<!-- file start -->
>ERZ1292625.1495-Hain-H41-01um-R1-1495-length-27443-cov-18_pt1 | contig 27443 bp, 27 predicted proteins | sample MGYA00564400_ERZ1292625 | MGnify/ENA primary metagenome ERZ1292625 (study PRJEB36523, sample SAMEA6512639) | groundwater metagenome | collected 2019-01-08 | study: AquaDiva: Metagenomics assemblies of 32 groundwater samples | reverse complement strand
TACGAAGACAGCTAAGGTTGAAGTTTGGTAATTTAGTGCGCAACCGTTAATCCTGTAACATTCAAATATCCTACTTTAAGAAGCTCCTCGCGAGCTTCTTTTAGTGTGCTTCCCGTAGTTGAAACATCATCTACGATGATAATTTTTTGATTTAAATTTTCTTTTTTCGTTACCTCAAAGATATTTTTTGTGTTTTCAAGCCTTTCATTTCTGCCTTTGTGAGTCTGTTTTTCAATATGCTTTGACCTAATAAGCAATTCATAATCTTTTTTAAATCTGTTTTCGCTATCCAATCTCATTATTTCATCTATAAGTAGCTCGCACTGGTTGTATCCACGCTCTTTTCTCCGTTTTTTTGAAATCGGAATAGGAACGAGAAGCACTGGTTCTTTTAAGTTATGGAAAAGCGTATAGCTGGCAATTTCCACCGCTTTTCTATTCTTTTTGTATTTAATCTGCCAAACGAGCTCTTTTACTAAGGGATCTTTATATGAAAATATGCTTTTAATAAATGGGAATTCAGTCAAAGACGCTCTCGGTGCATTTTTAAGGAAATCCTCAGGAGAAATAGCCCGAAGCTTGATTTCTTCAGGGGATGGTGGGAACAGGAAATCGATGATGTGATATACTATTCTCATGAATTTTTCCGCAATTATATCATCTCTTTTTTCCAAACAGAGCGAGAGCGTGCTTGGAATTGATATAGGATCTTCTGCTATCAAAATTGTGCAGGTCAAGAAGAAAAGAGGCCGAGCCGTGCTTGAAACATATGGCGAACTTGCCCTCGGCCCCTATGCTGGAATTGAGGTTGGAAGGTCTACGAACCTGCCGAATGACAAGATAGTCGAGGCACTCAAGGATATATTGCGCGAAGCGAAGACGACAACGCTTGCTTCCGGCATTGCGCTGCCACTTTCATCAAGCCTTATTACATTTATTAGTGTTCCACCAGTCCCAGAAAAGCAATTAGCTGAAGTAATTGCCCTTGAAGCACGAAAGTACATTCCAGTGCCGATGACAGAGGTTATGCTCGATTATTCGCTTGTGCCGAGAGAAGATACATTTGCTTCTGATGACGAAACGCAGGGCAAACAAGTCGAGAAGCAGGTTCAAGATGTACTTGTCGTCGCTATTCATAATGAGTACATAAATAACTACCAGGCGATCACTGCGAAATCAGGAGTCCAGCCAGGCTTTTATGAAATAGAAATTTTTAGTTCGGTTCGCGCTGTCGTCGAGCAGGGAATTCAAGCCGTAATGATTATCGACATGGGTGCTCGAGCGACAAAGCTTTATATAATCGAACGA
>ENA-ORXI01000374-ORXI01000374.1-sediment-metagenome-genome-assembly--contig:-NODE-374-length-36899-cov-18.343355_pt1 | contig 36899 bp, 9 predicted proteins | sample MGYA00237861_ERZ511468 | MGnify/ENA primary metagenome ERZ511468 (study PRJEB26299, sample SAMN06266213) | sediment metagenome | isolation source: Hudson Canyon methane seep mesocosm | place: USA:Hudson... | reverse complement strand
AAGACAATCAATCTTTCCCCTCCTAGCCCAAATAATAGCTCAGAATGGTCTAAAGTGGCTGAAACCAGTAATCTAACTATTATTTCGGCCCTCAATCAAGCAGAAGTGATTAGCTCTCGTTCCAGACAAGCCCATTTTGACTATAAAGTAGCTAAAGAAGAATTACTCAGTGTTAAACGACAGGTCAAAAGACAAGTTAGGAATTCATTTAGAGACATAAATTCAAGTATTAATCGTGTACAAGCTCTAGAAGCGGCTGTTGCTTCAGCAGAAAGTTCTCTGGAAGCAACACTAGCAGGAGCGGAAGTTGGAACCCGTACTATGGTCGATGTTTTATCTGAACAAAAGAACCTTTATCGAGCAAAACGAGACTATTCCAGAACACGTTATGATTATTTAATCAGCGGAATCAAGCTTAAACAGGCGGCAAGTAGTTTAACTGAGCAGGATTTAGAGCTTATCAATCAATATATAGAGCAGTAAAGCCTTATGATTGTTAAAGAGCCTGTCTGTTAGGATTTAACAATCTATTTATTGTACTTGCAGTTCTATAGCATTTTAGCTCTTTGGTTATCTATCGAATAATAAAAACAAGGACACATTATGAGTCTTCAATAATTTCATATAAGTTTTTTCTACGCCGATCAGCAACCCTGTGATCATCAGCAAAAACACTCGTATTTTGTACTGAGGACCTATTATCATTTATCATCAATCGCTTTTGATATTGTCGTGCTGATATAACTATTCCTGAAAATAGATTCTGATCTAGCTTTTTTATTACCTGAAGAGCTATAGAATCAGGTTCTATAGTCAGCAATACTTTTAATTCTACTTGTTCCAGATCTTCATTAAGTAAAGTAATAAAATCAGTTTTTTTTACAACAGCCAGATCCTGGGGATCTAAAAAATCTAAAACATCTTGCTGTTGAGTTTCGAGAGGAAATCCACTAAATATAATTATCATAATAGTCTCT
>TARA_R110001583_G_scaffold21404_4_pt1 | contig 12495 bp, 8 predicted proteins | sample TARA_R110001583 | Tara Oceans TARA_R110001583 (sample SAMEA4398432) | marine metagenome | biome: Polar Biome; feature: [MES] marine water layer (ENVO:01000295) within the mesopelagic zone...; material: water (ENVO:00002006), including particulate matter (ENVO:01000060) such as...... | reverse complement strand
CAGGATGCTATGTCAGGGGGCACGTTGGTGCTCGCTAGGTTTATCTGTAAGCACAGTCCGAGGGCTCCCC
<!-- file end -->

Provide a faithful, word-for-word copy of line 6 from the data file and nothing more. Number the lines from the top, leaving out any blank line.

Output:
CAGGATGCTATGTCAGGGGGCACGTTGGTGCTCGCTAGGTTTATCTGTAAGCACAGTCCGAGGGCTCCCC